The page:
Many of you are familiar with the name Casey Kasem. His voice brings about memories of American Top 40 radio and pop culture through the decades. Unfortunately, that name now conjures images of court battles, nursing homes, and a family torn apart. Prior to his passing, Casey Kasem’s health deteriorated due to the ill-effects of dementia. The story that ensued is a tragic one and one that can help instruct all of us.
Casey Kasem had previously named his daughter in his Health Care Power of Attorney but his current wife, suspected some level of abuse. His wife eventually took him out of a nursing home and brought him to Washington State from California. A judge granted conservatorship, or guardianship, to his daughter because of the unexplained disappearance of Casey. The battle continued as his wife and daughter fought in the courts regarding his end of life care and decision making, all the way until his death.
This may sound to you like a bizarre set of circumstances that can only be found in California and with the “rich and famous”. But the truth of the matter is that his wife’s actions, even if they were well intentioned, could amount to elder abuse. She took a man suffering from dementia and inexplicably removed him from his care setting and drove him to an unfamiliar place with new people. Such an experience could certainly be traumatic for anyone suffering from a similar condition. So how do you spot elder abuse?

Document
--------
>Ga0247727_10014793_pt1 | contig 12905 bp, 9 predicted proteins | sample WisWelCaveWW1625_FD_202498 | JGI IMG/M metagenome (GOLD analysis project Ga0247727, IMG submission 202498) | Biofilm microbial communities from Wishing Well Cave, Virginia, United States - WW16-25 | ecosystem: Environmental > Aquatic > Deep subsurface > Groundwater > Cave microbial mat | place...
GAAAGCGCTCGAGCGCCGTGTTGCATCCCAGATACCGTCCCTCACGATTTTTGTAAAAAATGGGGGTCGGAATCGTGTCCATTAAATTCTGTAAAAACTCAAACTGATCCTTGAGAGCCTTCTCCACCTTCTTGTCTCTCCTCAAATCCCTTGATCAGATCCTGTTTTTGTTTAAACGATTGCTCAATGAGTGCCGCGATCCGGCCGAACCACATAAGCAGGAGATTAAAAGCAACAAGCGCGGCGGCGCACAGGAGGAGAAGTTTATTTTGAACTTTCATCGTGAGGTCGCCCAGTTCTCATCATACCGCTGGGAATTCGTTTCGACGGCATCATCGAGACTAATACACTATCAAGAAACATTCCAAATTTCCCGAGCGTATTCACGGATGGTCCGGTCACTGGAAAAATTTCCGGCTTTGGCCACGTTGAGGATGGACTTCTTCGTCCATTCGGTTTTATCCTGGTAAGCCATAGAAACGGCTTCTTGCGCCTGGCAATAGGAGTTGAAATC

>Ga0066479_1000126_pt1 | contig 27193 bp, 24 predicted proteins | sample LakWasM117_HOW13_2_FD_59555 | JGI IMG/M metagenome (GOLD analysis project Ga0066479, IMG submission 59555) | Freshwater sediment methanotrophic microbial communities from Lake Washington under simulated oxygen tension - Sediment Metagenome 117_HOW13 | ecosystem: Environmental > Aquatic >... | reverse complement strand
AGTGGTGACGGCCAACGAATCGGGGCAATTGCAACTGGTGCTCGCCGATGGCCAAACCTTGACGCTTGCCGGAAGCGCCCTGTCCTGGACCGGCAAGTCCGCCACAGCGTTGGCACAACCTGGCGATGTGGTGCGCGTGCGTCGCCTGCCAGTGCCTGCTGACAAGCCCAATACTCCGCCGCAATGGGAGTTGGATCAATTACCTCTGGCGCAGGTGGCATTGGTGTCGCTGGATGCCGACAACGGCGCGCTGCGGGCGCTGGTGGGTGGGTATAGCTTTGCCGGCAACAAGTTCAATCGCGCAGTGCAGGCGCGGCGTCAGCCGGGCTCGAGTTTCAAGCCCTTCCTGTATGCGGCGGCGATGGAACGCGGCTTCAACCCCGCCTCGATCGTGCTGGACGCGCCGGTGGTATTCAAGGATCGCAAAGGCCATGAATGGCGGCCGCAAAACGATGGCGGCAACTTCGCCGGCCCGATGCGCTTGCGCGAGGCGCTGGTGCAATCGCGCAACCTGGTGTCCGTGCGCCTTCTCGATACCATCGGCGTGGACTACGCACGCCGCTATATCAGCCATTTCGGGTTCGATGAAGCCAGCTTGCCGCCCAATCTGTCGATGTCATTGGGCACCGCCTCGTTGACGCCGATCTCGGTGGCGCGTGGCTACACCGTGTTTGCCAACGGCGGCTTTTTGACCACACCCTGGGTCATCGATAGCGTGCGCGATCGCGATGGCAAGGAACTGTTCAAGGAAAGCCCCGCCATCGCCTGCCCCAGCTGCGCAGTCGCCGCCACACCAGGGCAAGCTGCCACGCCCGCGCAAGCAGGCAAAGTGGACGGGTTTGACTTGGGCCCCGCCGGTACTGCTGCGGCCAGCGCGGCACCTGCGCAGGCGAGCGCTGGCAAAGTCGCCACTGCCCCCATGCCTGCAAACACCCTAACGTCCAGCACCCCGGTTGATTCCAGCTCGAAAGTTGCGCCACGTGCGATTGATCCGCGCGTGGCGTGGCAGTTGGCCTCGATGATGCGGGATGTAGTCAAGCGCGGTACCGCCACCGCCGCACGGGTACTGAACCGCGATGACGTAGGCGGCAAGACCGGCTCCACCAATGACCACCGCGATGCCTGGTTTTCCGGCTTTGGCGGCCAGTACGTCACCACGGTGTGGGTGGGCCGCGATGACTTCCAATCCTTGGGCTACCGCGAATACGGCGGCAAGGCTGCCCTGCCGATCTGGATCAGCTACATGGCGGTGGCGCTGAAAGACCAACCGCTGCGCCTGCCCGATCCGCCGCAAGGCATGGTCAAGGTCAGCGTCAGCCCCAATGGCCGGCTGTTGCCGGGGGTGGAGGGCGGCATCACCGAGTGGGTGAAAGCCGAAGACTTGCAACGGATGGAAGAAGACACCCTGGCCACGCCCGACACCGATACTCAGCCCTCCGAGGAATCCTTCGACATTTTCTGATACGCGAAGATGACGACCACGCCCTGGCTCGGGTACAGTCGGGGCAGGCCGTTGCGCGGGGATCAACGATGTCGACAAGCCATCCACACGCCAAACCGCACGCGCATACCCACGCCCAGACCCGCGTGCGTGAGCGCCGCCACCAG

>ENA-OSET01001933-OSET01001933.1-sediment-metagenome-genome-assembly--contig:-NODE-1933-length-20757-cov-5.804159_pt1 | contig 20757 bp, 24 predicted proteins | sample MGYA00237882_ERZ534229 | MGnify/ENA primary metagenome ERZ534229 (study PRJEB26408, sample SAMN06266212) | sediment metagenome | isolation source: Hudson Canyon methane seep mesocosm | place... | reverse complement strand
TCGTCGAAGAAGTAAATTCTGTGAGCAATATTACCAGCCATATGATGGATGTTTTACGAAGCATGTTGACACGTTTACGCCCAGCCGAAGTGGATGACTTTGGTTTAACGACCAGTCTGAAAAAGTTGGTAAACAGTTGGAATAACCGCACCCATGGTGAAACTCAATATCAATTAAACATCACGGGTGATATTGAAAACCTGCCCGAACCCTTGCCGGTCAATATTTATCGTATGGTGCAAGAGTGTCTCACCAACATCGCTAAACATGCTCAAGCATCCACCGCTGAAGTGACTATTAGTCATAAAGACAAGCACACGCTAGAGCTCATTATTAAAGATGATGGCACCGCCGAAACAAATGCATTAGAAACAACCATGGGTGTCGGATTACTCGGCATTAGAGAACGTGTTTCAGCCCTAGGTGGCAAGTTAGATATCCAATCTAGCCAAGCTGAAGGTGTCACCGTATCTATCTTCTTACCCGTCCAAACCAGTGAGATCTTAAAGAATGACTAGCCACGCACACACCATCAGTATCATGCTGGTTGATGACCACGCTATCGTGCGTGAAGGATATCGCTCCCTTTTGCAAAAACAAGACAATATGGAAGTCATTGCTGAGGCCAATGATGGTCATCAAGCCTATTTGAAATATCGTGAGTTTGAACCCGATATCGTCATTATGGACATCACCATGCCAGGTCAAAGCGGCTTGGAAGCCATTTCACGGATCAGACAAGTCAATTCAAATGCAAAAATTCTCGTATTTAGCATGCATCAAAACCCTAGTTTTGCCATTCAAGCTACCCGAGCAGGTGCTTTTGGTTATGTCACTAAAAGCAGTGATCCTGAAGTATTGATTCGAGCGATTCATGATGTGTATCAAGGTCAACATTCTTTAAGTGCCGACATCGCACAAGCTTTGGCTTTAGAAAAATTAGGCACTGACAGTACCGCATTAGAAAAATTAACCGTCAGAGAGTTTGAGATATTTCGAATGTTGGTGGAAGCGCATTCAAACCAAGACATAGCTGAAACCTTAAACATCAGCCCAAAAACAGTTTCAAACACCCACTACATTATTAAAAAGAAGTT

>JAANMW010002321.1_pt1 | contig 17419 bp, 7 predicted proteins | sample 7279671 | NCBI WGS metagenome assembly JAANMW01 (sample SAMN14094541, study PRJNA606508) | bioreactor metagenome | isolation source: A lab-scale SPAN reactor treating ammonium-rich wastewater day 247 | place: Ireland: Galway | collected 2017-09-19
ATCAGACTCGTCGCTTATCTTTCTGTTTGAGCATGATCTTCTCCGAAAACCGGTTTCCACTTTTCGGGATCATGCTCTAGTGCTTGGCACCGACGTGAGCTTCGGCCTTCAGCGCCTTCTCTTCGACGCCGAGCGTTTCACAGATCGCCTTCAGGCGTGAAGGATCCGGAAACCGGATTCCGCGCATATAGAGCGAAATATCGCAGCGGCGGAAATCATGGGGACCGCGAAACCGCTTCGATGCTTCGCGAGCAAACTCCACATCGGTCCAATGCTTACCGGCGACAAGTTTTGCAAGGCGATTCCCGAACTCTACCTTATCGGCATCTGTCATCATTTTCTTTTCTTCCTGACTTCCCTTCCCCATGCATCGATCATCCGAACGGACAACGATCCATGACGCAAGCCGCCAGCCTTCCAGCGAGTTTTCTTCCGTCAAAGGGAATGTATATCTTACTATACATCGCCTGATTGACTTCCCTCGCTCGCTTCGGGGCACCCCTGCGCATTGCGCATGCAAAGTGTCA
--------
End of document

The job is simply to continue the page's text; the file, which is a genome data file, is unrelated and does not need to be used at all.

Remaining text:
According to the National Center on Elder Abuse Administration on Aging there can be generally two types of elder abuse, domestic elder abuse and institutional elder abuse. Domestic elder abuse is committed by someone with whom the elder has a special relationship such as a spouse, sibling, or child. Institutional elder abuse generally refers to abuse while the elder is in a residential facility and is committed by someone who has a contractual obligation to care for the person.
Some different categories of Elder Abuse include physical abuse, emotional, sexual, exploitation of funds or assets, neglect, and abandonment. It is important to know the signs of elder abuse and what to do if you suspect it. According to the National Center on Elder Abuse Administration on Aging the following are some signs:
- Bruises, pressure marks, broken bones, abrasions, and burns may be an indication of physical abuse, neglect, or mistreatment.
- Unexplained withdrawal from normal activities, a sudden change in alertness, and unusual depression may be indicators of emotional abuse.
- Bruises around the breasts or genital area can occur from sexual abuse.
- Sudden changes in financial situations may be the result of exploitation.
- Bedsores, unattended medical needs, poor hygiene, and unusual weight loss are indicators of possible neglect.
- Behavior such as belittling, threats, and other uses of power and control by spouses are indicators of verbal or emotional abuse.
- Strained or tense relationships, frequent arguments between the caregiver and elderly person are also signs.
If you see any of these signs or suspect elder abuse call
- Call 1-800-91-PREVENT (917-7383); or,
- Contact the Local Adult Protective Services (APS)
You can prepare to avoid these situations by making sure that you have in place all of the pieces of a comprehensive estate plan starting with a revocable living trust, pour over will, financial power of attorney, healthcare power of attorney, living will and HIPAA authorization form. A qualified estate planning attorney can assist you in making sure that your current documents are up to date and reflect your wishes.
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